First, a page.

We've talked a little bit about houses in The House on Mango Street in the section "What's Up With the Title?" so you might want to check out that section first before you start here. But the title "house" isn't the only one in the novel. For Esperanza, the idea of having a house of her own becomes sort of an obsession – she starts seeing houses everywhere. The image of the house becomes a symbol for various ideas, some of them contradictory. We're going to examine two sets of meanings attributed to houses in the novel: let's call them "Shame and Fantasy" and "Confinement and Independence."
Let's start with the shame factor. Esperanza is so ashamed of her "sad, red house" that she denies she even lives at 4006 Mango – as if by negating the fact she can somehow erase the year she's lived in it (44.4). Her temporary friend Cathy's embarrassment over the slanted floors and crooked steps of her house is evident when she offers the lame excuse that the steps were "made that way on purpose […] so the rain will slide off" (9.3). The characters' shame in their houses seems to be wrapped up in their feelings about wealth and status. For Esperanza and for Cathy, their houses aren't just houses – they're expressions of their families' poverty.
On the other hand, houses also become the embodiment of the characters' fantasies about wealth and happiness. Looking for a way to escape their own meager residences, the characters fantasize about living in beautiful houses in wealthy neighborhoods. Here are some examples: Esperanza's family drives into the hills on Sundays to ogle the homes of the rich. Cathy brags that one day her father will go to France to find their long-lost relatives and inherit the family house. Esperanza's Papa holds up lottery tickets and talks about owning a house with three washrooms. And Esperanza promises to let bums stay in her attic when she has a nice house of her own. These fantasies are the flip side to the feelings of shame provoked by the run-down housing that the characters actually live in.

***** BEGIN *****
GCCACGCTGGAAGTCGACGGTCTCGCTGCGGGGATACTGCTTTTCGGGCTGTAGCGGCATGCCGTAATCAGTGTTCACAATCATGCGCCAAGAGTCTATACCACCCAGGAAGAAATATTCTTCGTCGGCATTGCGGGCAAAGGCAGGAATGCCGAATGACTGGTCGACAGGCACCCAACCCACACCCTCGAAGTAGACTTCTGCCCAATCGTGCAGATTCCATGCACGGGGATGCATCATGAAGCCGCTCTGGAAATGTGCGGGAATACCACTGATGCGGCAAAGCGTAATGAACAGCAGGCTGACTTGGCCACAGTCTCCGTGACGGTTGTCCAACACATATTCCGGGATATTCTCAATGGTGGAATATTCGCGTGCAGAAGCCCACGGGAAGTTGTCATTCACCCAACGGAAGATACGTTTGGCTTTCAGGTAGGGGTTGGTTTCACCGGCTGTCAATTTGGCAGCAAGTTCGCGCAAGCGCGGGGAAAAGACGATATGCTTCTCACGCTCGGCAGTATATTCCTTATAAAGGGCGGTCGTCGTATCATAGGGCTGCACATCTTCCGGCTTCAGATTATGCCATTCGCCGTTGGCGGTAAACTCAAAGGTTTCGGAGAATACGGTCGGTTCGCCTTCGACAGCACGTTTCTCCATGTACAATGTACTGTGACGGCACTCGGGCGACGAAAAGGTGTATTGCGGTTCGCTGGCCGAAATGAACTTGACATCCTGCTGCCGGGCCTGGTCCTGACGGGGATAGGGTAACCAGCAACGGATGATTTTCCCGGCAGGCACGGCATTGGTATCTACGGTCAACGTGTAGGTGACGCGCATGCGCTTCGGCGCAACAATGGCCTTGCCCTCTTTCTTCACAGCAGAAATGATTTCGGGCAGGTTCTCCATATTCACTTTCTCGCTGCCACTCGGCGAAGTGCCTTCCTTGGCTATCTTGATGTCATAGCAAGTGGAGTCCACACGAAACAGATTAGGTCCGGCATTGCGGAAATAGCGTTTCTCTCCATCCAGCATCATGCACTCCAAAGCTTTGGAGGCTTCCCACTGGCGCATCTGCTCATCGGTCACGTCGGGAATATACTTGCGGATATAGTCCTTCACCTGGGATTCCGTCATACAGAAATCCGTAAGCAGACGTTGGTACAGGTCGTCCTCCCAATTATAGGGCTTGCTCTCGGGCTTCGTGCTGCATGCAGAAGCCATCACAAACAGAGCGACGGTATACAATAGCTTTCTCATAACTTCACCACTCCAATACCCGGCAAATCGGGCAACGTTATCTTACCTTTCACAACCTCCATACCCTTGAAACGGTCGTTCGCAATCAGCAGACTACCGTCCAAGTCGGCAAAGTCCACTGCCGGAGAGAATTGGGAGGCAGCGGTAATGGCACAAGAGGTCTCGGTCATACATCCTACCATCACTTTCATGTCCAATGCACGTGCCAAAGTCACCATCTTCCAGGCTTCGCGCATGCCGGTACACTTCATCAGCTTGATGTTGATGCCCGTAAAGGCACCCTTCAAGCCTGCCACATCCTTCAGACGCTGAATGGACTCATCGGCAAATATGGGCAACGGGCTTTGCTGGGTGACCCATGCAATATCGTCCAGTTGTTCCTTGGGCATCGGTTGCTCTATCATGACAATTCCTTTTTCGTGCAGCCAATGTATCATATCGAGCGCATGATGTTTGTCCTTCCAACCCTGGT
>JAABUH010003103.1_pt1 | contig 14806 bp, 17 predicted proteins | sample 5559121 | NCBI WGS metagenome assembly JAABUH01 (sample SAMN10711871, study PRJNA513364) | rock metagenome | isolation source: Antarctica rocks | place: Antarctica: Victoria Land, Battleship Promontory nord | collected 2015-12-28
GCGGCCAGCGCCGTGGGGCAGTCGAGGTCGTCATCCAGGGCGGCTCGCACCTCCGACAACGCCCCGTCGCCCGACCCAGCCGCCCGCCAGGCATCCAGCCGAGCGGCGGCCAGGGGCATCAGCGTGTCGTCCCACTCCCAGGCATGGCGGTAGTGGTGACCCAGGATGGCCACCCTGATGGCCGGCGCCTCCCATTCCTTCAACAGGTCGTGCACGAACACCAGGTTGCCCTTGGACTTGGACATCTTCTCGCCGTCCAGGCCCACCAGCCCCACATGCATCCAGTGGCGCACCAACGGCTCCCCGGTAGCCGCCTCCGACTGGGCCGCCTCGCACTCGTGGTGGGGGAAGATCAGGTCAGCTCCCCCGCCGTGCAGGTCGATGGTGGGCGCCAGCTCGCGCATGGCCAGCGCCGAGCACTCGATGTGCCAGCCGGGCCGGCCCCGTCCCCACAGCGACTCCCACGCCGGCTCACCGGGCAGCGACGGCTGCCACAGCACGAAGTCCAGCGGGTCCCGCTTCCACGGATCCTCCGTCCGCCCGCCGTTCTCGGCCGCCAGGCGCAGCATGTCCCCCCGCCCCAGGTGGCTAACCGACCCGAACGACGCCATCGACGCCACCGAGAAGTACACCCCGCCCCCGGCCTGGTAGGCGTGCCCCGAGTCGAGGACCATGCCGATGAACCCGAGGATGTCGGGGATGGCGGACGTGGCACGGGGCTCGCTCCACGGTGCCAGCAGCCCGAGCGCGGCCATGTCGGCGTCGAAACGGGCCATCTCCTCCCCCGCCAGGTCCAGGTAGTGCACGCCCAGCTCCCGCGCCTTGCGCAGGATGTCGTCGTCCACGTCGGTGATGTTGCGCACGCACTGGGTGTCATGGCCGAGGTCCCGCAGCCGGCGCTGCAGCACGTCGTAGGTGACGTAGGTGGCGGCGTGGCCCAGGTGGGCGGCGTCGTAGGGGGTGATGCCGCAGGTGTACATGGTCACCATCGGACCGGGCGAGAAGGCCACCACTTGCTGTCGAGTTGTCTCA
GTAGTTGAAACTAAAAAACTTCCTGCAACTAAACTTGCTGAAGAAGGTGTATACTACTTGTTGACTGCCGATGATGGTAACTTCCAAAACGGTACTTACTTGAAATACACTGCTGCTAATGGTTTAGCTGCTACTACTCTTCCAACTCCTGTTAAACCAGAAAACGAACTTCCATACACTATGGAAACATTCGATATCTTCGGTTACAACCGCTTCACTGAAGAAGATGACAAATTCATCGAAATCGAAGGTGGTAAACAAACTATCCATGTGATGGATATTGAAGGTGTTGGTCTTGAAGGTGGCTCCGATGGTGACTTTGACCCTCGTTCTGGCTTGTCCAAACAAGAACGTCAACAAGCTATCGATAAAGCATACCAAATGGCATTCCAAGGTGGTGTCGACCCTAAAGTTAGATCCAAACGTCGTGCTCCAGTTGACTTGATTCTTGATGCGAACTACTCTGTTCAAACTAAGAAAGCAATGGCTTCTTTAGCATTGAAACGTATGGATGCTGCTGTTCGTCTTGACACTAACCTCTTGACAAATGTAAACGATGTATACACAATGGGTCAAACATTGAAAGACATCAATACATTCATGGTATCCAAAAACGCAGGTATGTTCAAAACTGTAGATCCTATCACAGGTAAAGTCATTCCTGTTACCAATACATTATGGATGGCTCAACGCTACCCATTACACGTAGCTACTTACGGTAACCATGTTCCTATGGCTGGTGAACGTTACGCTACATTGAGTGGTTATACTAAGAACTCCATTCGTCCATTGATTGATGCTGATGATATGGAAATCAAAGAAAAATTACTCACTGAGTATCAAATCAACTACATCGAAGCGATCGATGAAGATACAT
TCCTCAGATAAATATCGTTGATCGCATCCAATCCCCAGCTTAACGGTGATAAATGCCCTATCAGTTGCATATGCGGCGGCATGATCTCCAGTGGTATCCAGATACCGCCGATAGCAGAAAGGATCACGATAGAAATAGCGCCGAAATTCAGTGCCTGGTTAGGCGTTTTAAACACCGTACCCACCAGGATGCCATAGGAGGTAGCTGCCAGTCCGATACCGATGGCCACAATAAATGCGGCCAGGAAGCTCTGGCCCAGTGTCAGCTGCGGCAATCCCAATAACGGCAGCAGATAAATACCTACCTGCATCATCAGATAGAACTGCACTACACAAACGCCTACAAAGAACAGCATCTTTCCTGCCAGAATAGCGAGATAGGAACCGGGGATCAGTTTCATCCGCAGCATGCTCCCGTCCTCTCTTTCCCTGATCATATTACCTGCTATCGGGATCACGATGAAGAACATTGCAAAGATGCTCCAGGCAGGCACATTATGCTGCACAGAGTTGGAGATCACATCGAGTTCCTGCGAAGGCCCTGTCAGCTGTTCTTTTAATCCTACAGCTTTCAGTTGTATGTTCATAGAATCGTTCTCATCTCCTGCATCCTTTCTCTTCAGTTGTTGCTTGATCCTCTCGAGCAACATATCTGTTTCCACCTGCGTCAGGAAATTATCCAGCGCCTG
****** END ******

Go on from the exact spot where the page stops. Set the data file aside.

The image of the house is used in another way, too – it can be a symbol of the confinement of women, or a sign of women's liberation and independence. Houses owned by men are prisons for women like Esperanza's great-grandmother, Rafaela, and Mamacita, who lean on the windowsills, itching to be let out. In this context, windows become an expression of longing, and sort of a teaser of freedom for the women condemned to lives of domestic captivity. Esperanza herself has a window-leaning experience in the story "Sire," by which we understand that she's feeling stuck and frustrated. Sally, in contrast, doesn't even get a window – she contemplates the cage formed by the walls, floor, and smooth ceiling of her new suburban house. We get the picture – Sally is being held prisoner by a new husband who won't allow her any outlets to the world.
Sally's reality is totally different from the house that Esperanza dreamed up for her – one with flowers, big windows that she can open to let the sky in, and a room all to herself, and without any nosy neighbors or domestic chores. Esperanza's dream house is an expression of female independence. And she wants one for herself, too. "A House of My Own" sounds like a reference to a famous essay by Virginia Woolf, called "A Room of One's Own," in which Woolf argues that a woman needs both independence and a room of her own in order to write. Esperanza says that she wants a house of her own, "not a man's house" or "a daddy's" (43.1). This last house image, which occurs near the end of the book, seems to trump all the other ones. It's Esperanza's vision of perfect happiness.
The Three Sisters